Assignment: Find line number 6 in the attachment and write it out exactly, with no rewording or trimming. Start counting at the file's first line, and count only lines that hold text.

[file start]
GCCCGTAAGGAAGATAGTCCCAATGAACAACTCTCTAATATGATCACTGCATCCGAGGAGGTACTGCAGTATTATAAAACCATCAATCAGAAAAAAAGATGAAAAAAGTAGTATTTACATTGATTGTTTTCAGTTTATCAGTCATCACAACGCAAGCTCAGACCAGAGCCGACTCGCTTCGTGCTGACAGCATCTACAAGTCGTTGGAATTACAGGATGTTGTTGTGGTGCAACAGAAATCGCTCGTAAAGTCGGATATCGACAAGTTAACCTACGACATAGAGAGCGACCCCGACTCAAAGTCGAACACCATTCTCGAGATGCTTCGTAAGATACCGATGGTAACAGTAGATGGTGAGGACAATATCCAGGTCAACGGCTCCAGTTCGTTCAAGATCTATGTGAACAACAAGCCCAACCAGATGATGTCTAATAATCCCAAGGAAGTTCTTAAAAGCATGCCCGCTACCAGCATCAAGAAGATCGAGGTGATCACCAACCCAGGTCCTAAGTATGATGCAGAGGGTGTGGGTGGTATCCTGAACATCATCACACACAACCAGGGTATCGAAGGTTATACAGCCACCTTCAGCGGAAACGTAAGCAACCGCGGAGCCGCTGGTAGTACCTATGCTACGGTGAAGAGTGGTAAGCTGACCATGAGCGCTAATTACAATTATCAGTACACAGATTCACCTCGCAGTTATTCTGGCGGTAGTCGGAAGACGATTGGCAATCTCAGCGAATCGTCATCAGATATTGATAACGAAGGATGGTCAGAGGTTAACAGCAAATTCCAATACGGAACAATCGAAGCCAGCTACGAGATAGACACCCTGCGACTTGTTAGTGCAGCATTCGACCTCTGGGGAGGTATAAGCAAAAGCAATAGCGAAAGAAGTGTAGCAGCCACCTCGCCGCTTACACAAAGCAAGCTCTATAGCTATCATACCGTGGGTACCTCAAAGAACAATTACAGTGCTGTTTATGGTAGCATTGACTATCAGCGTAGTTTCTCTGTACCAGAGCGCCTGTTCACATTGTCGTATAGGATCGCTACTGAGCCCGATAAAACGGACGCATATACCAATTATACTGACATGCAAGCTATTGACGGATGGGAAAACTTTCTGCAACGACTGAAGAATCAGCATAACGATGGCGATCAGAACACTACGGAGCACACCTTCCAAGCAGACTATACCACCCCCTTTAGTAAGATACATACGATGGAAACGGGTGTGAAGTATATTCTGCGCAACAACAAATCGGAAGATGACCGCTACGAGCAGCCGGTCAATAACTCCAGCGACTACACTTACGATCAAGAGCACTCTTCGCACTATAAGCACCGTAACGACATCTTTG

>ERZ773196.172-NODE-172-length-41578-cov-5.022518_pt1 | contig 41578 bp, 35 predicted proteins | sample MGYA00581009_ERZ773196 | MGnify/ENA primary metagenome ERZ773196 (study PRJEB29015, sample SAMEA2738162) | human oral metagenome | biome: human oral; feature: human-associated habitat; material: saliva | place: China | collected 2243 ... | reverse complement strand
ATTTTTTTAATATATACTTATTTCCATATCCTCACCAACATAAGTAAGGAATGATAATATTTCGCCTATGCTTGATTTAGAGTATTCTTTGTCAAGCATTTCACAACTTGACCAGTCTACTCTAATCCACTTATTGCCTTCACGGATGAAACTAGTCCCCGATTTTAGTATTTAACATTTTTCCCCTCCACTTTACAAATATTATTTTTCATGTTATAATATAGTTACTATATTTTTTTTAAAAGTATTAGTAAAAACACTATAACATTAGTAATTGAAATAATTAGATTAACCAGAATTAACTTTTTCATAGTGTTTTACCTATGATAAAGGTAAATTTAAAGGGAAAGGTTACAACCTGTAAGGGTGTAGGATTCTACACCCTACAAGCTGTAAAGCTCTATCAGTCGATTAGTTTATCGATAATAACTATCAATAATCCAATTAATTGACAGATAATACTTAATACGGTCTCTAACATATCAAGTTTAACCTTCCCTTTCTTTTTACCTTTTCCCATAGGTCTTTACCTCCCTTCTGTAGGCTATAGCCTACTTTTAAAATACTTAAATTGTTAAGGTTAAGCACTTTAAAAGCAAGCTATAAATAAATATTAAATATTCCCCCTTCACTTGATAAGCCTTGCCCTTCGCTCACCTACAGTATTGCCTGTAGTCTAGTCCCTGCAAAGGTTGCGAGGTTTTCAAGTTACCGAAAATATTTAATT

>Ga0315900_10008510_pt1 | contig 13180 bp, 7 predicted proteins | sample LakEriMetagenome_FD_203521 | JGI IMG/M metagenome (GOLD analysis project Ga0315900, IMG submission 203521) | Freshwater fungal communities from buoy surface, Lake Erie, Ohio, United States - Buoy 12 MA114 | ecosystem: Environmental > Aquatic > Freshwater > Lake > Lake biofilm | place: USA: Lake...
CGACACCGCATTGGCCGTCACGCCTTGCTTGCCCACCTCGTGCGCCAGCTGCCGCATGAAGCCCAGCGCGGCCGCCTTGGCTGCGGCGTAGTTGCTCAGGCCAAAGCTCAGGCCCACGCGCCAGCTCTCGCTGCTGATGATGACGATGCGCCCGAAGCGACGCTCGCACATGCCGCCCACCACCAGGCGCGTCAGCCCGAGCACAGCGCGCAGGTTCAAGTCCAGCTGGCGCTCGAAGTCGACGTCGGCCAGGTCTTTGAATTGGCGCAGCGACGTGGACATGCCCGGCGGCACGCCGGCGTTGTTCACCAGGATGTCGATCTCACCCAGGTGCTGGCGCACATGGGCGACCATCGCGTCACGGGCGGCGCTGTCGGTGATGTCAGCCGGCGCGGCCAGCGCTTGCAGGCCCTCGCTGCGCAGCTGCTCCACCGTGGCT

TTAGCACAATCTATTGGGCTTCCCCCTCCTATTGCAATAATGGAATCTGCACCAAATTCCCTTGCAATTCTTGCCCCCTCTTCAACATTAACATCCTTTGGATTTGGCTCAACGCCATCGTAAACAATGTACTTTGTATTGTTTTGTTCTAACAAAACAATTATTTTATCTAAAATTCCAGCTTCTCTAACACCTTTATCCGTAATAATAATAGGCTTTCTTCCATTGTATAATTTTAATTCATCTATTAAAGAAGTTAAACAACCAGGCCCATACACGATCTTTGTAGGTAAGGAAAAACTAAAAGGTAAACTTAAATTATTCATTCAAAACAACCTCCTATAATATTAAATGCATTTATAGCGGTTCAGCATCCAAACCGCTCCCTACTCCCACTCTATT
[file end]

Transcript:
TTAGCACAATCTATTGGGCTTCCCCCTCCTATTGCAATAATGGAATCTGCACCAAATTCCCTTGCAATTCTTGCCCCCTCTTCAACATTAACATCCTTTGGATTTGGCTCAACGCCATCGTAAACAATGTACTTTGTATTGTTTTGTTCTAACAAAACAATTATTTTATCTAAAATTCCAGCTTCTCTAACACCTTTATCCGTAATAATAATAGGCTTTCTTCCATTGTATAATTTTAATTCATCTATTAAAGAAGTTAAACAACCAGGCCCATACACGATCTTTGTAGGTAAGGAAAAACTAAAAGGTAAACTTAAATTATTCATTCAAAACAACCTCCTATAATATTAAATGCATTTATAGCGGTTCAGCATCCAAACCGCTCCCTACTCCCACTCTATT